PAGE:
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Can flat-rate pricing help control cancer costs?

For cancer patients already dealing with the extreme stress of their illness, a myriad of surging costs can add to the worry of treatment.

UnitedHealthcare (UNH), the biggest U.S. health insurer, is taking aim at controlling costs of treatment with a new pilot program that will provide a set sum for a patient's coverage. The plan is being developed with the University of Texas MD Anderson Cancer Center and will enroll about 150 patients at first, the insurer said in an email to CBS MoneyWatch.

Terms of the contract are confidential, but the idea of paying a set sum for treatment is a shift away from the typical per-service payment that Americans are familiar with. Paying on a per-service basis has come under fire for encouraging doctors and health care professionals to heap on tests and treatments that might not be necessary, and it has been singled out as one reason U.S. health care spending has spiraled to $3 trillion this year, a 42 percent jump since 2006.

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"The goal of the pilot is to reduce medical costs while maintaining profits for MD Anderson by eliminating unnecessary tasks and services and paying more for those essential services," UnitedHealthcare said in the email.

The program will focus initially on patients with head and neck cancers, although the company said it may eventually expand the pilot test to include other cancers and to start pilots with other large cancer centers in the U.S.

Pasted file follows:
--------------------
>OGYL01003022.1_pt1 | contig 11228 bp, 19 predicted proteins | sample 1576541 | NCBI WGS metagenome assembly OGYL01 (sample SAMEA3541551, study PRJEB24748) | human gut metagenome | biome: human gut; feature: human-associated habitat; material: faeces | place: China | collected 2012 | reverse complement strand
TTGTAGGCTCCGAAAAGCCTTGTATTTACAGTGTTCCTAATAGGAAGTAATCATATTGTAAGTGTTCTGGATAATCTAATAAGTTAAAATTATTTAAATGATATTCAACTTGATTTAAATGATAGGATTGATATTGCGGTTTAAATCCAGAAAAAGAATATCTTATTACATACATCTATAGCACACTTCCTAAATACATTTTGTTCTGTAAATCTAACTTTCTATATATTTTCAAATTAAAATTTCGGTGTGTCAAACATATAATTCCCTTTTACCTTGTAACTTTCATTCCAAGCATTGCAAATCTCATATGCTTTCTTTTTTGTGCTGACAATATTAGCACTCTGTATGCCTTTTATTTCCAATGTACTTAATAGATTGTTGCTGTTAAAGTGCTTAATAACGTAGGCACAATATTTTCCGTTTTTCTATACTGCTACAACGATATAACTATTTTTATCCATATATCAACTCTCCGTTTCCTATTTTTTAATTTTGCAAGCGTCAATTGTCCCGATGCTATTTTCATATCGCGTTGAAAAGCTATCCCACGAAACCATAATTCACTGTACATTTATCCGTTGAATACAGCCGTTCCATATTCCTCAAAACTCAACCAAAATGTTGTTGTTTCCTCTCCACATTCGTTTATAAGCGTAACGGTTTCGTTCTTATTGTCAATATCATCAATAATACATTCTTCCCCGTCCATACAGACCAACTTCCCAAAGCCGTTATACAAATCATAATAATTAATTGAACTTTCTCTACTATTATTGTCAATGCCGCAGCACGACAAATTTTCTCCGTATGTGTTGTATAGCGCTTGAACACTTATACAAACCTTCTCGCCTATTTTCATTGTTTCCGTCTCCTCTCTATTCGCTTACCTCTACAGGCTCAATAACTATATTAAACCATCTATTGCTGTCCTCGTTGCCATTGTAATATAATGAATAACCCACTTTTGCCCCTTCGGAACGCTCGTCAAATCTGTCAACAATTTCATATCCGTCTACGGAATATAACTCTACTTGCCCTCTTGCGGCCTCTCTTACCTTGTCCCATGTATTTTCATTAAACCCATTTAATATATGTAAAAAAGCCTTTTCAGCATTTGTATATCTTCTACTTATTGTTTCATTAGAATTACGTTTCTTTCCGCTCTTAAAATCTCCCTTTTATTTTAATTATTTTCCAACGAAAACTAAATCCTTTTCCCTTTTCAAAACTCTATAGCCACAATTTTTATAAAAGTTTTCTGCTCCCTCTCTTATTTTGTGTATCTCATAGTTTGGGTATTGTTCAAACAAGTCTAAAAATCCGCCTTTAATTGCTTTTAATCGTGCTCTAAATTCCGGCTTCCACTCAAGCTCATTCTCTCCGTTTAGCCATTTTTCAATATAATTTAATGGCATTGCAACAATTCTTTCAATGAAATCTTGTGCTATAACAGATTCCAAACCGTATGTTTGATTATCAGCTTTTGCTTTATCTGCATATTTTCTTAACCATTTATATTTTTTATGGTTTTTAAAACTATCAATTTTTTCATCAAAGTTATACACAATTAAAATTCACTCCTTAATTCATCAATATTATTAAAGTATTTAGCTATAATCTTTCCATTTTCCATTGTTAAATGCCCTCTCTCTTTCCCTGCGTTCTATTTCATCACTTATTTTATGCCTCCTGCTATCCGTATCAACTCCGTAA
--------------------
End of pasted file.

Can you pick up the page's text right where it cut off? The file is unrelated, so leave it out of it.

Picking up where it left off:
So, what happens if the cost of treatment exceeds the bundled payment? The annual payment won't increase if complications increase treatment costs. Eight bundles are available for patients, depending on what services they need, the insurer said.

"The bundled payments (there is a total of 8) cover all services and care provided by MD Anderson for treatment, including complications," UnitedHealthcare said. "Each bundle has a fixed, specific price depending on the type of services and care included in a treatment regimen. For example, some patients may just need radiation and chemotherapy, while others may need those services plus surgery."

Of course, hospital treatments alone aren't responsible for the high price tag facing sufferers. Oncology drug costs have doubled to $10,000 per month in only a decade, during which time the consumer price index increased by only 23 percent, according to a new report from the IMS Institute for Healthcare Informatics released earlier this year.

American patients and their insurers shelled out $37.2 billion for oncology treatments in 2013, the study found. Prices in the U.S. are higher than in Europe, where medications can cost as much as 38 percent lower.

Bundled treatment plans are also being tested in other pilot programs for ailments such as orthopedic issues, but a Rand Corp. study this year found some efforts "failed to gain a foothold."

The cancer-treatment pilot will provide an incentive to "avoid unnecessary steps" in treatment, UnitedHealthcare and MD Anderson said in a statement.

It added: "This careful mapping is expected to produce improved patient outcomes, lower costs and a better quality of life for patients."

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